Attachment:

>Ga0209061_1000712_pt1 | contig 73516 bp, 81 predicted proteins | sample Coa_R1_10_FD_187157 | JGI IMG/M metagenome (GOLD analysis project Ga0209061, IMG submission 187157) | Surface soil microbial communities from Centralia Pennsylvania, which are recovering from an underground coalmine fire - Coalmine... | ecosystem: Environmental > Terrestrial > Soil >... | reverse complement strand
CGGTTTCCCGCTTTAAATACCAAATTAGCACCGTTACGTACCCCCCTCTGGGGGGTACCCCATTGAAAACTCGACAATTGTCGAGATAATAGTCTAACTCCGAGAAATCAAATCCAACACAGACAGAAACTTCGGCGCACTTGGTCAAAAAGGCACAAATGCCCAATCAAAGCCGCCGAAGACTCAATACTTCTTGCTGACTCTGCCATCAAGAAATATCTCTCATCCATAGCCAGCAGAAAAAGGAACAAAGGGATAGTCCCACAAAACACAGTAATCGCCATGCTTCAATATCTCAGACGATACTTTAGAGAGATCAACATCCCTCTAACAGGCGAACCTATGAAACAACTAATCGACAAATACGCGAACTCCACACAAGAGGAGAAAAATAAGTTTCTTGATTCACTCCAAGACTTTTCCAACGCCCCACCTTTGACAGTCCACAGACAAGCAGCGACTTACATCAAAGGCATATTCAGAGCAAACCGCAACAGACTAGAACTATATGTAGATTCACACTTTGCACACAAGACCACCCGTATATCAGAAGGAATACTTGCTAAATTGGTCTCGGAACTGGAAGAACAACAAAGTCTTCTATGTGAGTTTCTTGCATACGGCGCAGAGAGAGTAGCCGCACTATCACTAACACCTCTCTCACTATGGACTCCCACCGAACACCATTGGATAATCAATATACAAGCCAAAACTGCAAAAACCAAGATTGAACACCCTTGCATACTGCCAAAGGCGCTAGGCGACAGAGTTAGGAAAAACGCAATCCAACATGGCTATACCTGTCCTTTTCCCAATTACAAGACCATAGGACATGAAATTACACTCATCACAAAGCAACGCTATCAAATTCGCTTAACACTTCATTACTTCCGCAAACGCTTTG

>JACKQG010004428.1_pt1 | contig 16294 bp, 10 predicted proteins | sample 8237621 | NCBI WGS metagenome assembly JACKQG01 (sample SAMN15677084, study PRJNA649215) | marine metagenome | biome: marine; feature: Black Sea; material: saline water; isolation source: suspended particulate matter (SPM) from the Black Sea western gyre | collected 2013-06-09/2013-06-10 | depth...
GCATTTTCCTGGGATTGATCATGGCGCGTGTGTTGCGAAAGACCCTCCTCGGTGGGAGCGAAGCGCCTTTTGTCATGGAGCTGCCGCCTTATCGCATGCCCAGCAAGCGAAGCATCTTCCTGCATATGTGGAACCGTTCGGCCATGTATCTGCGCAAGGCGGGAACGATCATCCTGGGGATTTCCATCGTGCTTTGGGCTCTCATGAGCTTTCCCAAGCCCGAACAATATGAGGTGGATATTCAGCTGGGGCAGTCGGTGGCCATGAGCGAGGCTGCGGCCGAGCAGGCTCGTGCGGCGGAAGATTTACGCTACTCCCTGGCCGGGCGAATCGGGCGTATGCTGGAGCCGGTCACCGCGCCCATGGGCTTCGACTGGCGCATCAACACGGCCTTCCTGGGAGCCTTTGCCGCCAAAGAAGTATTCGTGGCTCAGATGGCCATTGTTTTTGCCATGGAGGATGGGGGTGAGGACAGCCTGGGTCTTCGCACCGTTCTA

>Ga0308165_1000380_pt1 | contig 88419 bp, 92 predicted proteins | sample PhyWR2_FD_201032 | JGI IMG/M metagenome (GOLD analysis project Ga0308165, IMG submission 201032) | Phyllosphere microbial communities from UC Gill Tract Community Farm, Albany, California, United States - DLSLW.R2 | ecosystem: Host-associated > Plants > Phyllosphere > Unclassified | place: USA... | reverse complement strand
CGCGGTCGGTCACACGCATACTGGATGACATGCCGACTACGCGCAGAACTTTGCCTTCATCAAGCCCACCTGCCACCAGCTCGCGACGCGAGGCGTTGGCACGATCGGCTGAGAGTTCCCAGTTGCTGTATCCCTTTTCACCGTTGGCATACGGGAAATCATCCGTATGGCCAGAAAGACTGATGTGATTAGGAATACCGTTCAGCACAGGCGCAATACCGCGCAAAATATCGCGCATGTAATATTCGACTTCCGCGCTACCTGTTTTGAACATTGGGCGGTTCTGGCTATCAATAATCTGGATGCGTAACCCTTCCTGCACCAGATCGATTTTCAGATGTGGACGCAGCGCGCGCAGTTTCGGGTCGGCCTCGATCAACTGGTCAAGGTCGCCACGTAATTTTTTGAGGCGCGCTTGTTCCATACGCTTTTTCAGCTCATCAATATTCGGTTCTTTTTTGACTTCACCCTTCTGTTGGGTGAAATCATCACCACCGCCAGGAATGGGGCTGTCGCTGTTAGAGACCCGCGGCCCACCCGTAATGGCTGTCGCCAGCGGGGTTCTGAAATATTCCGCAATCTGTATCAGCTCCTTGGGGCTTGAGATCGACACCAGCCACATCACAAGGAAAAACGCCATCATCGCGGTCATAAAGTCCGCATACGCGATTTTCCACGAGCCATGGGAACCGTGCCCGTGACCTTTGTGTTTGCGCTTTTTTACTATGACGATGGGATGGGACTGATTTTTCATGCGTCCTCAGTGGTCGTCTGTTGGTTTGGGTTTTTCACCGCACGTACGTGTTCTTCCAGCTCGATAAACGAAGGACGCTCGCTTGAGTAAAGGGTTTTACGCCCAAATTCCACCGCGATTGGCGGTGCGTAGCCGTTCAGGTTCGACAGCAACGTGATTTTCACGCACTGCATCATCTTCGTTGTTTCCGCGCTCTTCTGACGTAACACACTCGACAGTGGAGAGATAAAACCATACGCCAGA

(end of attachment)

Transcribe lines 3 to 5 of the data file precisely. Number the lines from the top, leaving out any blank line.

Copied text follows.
>JACKQG010004428.1_pt1 | contig 16294 bp, 10 predicted proteins | sample 8237621 | NCBI WGS metagenome assembly JACKQG01 (sample SAMN15677084, study PRJNA649215) | marine metagenome | biome: marine; feature: Black Sea; material: saline water; isolation source: suspended particulate matter (SPM) from the Black Sea western gyre | collected 2013-06-09/2013-06-10 | depth...
GCATTTTCCTGGGATTGATCATGGCGCGTGTGTTGCGAAAGACCCTCCTCGGTGGGAGCGAAGCGCCTTTTGTCATGGAGCTGCCGCCTTATCGCATGCCCAGCAAGCGAAGCATCTTCCTGCATATGTGGAACCGTTCGGCCATGTATCTGCGCAAGGCGGGAACGATCATCCTGGGGATTTCCATCGTGCTTTGGGCTCTCATGAGCTTTCCCAAGCCCGAACAATATGAGGTGGATATTCAGCTGGGGCAGTCGGTGGCCATGAGCGAGGCTGCGGCCGAGCAGGCTCGTGCGGCGGAAGATTTACGCTACTCCCTGGCCGGGCGAATCGGGCGTATGCTGGAGCCGGTCACCGCGCCCATGGGCTTCGACTGGCGCATCAACACGGCCTTCCTGGGAGCCTTTGCCGCCAAAGAAGTATTCGTGGCTCAGATGGCCATTGTTTTTGCCATGGAGGATGGGGGTGAGGACAGCCTGGGTCTTCGCACCGTTCTA

>Ga0308165_1000380_pt1 | contig 88419 bp, 92 predicted proteins | sample PhyWR2_FD_201032 | JGI IMG/M metagenome (GOLD analysis project Ga0308165, IMG submission 201032) | Phyllosphere microbial communities from UC Gill Tract Community Farm, Albany, California, United States - DLSLW.R2 | ecosystem: Host-associated > Plants > Phyllosphere > Unclassified | place: USA... | reverse complement strand